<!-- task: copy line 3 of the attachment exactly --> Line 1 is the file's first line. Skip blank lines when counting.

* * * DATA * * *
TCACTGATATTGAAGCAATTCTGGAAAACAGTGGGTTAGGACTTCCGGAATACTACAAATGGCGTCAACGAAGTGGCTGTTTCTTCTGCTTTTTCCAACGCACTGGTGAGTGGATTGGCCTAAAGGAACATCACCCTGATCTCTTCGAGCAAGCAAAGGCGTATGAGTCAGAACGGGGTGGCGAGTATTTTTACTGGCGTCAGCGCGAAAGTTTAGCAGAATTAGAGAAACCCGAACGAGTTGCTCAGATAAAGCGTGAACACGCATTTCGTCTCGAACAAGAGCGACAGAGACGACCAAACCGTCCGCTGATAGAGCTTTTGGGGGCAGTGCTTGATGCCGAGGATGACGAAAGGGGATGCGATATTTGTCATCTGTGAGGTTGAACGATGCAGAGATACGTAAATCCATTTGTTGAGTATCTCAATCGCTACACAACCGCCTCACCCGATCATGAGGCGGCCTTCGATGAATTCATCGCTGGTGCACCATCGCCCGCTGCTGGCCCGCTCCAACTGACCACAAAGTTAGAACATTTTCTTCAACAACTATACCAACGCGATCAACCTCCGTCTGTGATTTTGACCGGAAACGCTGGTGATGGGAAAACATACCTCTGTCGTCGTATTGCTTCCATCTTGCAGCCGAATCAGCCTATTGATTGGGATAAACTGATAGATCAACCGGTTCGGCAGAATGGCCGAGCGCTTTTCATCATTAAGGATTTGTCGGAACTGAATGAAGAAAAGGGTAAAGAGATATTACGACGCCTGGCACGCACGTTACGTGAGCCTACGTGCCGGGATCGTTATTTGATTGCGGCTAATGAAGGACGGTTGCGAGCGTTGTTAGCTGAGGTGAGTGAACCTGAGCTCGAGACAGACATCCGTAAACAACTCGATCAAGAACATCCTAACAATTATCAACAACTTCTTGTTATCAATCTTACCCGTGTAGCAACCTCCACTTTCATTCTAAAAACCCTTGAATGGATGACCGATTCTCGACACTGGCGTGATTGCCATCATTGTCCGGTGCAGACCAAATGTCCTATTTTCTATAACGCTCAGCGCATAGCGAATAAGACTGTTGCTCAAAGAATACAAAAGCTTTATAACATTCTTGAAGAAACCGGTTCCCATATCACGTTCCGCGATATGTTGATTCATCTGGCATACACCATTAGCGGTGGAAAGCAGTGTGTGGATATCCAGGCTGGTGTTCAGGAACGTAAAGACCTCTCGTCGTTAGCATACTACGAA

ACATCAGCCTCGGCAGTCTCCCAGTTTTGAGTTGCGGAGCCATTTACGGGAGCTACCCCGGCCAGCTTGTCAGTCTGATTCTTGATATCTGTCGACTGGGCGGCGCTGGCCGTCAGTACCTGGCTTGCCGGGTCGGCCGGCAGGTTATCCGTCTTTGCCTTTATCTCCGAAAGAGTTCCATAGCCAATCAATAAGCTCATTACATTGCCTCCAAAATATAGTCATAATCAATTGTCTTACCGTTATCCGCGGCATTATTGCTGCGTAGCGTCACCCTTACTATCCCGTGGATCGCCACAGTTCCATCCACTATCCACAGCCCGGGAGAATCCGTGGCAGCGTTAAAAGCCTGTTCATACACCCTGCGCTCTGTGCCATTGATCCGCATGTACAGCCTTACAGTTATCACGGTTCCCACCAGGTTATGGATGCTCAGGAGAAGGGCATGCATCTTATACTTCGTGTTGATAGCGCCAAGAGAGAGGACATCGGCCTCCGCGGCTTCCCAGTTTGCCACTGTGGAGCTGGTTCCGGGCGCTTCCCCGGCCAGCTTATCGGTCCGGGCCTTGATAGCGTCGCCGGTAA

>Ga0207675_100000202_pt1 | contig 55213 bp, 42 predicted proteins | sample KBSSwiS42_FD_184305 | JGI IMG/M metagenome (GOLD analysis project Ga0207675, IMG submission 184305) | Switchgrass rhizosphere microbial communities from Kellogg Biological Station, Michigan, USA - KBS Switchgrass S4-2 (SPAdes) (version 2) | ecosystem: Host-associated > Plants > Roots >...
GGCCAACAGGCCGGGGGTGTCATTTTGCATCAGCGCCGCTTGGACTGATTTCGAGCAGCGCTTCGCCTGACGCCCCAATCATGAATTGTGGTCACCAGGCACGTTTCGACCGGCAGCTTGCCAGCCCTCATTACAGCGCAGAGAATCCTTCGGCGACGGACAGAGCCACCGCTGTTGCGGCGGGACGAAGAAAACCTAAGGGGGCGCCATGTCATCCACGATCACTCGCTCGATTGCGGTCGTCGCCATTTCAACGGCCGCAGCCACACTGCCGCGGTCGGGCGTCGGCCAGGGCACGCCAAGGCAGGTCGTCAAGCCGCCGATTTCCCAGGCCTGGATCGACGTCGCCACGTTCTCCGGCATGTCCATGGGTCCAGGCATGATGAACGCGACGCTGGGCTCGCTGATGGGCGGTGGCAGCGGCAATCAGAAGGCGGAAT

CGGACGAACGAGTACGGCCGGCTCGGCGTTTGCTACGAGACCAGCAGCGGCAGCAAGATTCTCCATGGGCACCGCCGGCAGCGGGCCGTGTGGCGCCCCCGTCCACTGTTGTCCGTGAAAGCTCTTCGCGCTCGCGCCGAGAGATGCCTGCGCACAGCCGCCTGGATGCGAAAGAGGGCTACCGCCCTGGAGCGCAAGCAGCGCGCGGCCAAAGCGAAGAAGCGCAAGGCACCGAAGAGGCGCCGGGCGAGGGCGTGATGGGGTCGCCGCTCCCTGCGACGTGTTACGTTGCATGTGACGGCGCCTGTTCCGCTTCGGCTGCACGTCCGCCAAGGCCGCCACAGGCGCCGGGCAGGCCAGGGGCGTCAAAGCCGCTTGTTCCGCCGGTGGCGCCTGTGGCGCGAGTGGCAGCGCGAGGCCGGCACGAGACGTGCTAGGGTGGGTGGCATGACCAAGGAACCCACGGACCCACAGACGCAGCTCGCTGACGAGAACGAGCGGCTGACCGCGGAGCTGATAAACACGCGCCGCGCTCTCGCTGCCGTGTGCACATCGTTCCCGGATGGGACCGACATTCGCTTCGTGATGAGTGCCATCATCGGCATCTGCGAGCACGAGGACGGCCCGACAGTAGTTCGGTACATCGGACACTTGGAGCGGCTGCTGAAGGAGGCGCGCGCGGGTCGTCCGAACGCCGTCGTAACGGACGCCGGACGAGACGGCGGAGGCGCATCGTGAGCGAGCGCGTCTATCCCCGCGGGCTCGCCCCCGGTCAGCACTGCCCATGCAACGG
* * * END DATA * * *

>Ga0207675_100000202_pt1 | contig 55213 bp, 42 predicted proteins | sample KBSSwiS42_FD_184305 | JGI IMG/M metagenome (GOLD analysis project Ga0207675, IMG submission 184305) | Switchgrass rhizosphere microbial communities from Kellogg Biological Station, Michigan, USA - KBS Switchgrass S4-2 (SPAdes) (version 2) | ecosystem: Host-associated > Plants > Roots >...